Before you throw the pitch, let a situation run through your head where you see yourself having success in an event that happened in the past. (This could be the pitch you threw before that was for a  strike on a corner; it could be a game winning strike out a year ago; maybe even you had been in a tough situation earlier in that game and you got out of it).  When you think about that moment, your brain automatically connects with the feeling that was created in that moment to give you more positive energy and positive feel for the task you have at hand.  When you see yourself having success, your body feels like it wants to create that same positive feeling again.  (Warning: it can happen for the negative situations too….so when you think about not wanting to walk someone, your brain thinks about those negative feelings and doesn’t want to feel it again, which makes you way more tense).  So, draw from past experience to create positive feelings in your head that you will feel throughout your entire body, so that you are entering the most important pitch in the game feeling nothing but positive energy towards what is about to happen. Have belief in yourself and confidence in your skills and preparation.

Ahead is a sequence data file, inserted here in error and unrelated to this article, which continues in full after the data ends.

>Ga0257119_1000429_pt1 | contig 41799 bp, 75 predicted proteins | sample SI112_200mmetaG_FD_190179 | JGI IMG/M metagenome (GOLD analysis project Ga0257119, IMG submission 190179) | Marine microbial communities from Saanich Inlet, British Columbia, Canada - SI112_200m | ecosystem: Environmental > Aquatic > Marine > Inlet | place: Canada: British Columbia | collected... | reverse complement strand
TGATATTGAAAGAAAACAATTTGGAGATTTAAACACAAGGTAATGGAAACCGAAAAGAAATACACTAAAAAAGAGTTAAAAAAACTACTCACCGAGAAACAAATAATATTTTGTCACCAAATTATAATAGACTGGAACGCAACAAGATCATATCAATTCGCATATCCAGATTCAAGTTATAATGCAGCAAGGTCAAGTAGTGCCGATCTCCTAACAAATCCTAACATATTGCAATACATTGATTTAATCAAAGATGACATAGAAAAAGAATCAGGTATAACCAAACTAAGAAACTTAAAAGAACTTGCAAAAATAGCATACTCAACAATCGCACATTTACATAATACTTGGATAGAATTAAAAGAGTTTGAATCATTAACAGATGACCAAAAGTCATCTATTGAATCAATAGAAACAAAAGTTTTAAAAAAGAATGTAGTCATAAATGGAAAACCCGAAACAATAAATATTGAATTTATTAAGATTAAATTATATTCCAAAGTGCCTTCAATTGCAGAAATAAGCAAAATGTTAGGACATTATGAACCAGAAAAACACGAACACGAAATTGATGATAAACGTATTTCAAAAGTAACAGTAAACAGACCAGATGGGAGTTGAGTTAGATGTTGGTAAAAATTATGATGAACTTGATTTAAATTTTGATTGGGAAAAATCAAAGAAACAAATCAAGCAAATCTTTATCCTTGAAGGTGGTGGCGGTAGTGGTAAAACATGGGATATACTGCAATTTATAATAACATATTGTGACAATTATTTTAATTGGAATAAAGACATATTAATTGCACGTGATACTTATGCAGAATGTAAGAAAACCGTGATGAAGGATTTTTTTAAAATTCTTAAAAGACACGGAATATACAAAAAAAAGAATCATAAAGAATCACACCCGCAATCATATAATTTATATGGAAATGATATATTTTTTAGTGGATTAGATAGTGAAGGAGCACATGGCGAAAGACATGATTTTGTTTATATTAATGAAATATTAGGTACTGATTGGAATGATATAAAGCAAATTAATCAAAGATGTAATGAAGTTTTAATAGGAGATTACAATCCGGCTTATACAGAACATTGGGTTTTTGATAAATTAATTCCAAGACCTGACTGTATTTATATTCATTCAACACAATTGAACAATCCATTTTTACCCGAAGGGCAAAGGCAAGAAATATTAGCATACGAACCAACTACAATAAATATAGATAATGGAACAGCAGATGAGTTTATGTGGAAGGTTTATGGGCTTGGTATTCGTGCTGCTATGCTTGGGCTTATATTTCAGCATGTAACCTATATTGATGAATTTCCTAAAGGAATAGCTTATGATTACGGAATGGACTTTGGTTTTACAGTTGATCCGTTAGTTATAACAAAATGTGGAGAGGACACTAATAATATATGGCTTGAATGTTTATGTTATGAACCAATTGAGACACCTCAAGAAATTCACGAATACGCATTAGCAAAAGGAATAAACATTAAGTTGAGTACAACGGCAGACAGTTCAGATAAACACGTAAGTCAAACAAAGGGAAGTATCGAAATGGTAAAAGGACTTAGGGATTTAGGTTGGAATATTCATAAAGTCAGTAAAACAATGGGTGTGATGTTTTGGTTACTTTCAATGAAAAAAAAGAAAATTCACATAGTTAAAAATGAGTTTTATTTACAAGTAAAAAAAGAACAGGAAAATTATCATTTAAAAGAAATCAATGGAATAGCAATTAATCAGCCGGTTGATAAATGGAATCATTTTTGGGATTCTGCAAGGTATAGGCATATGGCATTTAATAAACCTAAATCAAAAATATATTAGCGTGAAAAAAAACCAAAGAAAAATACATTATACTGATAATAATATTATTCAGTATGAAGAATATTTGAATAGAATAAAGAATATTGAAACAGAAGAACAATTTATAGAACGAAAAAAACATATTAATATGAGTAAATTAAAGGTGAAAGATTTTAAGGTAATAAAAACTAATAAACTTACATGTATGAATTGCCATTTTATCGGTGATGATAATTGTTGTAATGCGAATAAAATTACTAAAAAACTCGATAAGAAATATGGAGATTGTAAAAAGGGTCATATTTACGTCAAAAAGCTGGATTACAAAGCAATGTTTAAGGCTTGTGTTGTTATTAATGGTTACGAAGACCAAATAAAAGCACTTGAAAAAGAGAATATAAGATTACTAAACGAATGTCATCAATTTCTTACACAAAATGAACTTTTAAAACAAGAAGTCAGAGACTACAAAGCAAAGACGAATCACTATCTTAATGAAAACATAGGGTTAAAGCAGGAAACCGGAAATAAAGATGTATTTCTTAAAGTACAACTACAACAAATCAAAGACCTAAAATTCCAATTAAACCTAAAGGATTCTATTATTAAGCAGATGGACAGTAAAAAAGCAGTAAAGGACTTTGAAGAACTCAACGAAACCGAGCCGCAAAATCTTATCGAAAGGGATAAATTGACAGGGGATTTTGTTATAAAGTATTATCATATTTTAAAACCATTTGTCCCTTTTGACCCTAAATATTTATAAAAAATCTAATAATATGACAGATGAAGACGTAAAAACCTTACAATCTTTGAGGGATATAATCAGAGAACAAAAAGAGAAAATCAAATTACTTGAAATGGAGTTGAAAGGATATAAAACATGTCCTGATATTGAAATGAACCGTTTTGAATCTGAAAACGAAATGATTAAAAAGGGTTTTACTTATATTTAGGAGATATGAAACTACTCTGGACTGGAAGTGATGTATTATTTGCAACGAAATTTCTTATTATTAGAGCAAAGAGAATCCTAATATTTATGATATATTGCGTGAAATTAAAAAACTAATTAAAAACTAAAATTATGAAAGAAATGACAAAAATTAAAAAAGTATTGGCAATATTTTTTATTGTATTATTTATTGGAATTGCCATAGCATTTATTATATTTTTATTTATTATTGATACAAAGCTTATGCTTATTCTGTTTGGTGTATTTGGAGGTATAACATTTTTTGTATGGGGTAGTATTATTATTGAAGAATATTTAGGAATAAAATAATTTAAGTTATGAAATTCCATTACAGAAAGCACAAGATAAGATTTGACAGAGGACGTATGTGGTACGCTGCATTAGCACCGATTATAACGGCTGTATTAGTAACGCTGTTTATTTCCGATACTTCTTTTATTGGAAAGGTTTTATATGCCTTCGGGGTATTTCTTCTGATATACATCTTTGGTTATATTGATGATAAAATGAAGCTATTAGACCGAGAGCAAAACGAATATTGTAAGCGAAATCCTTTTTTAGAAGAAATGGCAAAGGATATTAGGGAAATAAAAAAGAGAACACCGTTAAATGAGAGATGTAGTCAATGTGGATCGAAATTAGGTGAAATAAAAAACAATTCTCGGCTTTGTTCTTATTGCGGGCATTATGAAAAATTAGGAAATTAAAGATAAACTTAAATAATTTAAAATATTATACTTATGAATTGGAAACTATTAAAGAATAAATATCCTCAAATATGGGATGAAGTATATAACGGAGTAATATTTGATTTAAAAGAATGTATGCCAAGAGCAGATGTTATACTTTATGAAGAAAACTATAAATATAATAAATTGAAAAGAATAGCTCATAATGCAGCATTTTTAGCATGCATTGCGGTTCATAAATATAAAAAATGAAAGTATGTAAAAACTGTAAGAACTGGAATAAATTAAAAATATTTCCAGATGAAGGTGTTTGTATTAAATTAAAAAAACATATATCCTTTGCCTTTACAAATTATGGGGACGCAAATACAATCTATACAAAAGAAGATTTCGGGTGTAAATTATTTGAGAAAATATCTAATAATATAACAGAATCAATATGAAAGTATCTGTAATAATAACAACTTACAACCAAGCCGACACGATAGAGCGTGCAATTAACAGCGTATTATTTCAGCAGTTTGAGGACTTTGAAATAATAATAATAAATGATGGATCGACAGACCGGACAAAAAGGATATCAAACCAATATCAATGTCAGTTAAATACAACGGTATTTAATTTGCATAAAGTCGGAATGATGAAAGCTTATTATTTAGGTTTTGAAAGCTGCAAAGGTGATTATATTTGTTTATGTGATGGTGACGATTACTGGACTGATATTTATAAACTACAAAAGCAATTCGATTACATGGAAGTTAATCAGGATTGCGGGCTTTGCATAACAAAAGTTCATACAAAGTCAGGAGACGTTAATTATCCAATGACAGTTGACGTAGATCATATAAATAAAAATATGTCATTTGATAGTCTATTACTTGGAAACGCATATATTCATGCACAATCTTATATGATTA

Being mentally tough in the circle is a huge thing to work on as a pitcher.  The more tense situations you are put in, the more experience you get with it, and the better you will be able to handle adversity when it comes along.  The best advice I can give is to be the most prepared person on the field; you gain confidence from that preparation.  Also, start paying attention to your feelings and being able to draw on past experiences and what they felt like.  Be in touch with your body and what you are feeling. Know how to talk about them, articulate them, and recreate those positive feelings!